Chapter 1 The Allenby Bridge
Wait what? This bus is going to Palestine?!
Stomach drops, vision tunnels…NOOOOOOooooo!
This is exactly the place I did NOT want to be going. I was scared. People had warned me not to visit Palestine. I had been curious, but I dared not go. I wasn’t curious enough to jump right in like this. Sure, I’d ventured into the farthest northern corner of the West Bank a few weeks before, to volunteer on a eco-building project in Rotem, but that was only for a few days and I wasn’t really sure if it was in Israel or Palestine to be perfectly honest. It had been a rural area and I definitely didn’t have to cross any walls or military checkpoints to get there. I would have noticed that.
But this. This was different. I was definitely going to Palestine, although I had intended otherwise. My directions had gotten lost in translation, literally, so instead of crossing back into Israel from the North, I was at the Allenby Bridge, the only entrance Palestinians can use to access their own country. Oh sweet baby Jesus.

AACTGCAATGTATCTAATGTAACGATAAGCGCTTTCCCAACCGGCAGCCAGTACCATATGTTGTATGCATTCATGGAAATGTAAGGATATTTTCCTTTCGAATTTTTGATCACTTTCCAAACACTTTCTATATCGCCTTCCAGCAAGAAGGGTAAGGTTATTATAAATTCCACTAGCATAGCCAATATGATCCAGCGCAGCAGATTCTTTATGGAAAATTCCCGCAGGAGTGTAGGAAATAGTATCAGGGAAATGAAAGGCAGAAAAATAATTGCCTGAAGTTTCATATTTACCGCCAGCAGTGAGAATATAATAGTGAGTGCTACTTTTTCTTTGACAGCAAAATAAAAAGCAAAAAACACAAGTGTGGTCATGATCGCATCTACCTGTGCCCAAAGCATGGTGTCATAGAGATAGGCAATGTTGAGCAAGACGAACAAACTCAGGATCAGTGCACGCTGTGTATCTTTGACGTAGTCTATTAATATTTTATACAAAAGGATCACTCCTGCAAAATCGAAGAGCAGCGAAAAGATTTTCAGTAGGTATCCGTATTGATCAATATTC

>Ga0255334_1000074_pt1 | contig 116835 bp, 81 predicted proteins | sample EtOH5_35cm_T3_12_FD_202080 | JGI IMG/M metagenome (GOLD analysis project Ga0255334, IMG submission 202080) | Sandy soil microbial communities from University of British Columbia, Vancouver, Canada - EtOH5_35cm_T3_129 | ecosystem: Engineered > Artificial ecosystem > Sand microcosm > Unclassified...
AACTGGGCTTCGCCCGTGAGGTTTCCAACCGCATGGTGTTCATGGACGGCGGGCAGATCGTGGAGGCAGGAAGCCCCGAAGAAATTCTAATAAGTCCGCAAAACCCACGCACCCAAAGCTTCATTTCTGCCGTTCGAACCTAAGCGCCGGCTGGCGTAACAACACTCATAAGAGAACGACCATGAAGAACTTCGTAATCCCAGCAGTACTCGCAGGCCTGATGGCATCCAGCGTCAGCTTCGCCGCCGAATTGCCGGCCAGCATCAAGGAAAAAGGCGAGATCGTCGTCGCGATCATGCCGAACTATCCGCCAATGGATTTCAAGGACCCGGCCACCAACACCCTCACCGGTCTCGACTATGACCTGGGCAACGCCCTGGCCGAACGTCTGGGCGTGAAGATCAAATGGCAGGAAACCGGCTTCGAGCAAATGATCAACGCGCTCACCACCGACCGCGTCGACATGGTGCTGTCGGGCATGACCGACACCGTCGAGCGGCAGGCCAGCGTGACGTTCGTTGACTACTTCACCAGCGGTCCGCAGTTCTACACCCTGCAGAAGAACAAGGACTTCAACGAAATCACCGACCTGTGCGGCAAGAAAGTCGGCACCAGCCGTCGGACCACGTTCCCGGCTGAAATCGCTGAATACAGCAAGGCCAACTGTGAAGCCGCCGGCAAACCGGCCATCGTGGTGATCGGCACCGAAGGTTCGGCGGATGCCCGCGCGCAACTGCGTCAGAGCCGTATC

Remaining calm, I began to speak with some of the other passengers on the bus. Amongst them was Hanan, a beautiful woman I had noticed earlier carrying a US passport. Turns out she was on her way to Palestine to visit her parents and plant olive trees in an act of defiance against Israeli settlers.
I was intrigued. Everything I had learned up to that point was from the pro-Israel perspective. I had, after all, come to Israel via a program called Birthright, which sends young Jews from all over the world to Israel for an all-inclusive, highly insulated, 10-day bus trip to learn about Judaism. I was one of only two people (out of forty) that opted to stay longer, hence my current predicament–single white female on a bus, accidentally heading to Palestine.
Through a long journey that involved a goat boy love triangle, immortals, farming, the Red Sea, and then crossing into Jordan on a whim, I had somehow gotten myself on a bus with Hanan, headed straight for Palestine.
Was this a cosmic thing, or mere coincidence? I know not, but I sure know a lot more now, having had this experience. And I am grateful, for to leave Israel without seeing the Wall from the other side is to leave without understanding the country at all.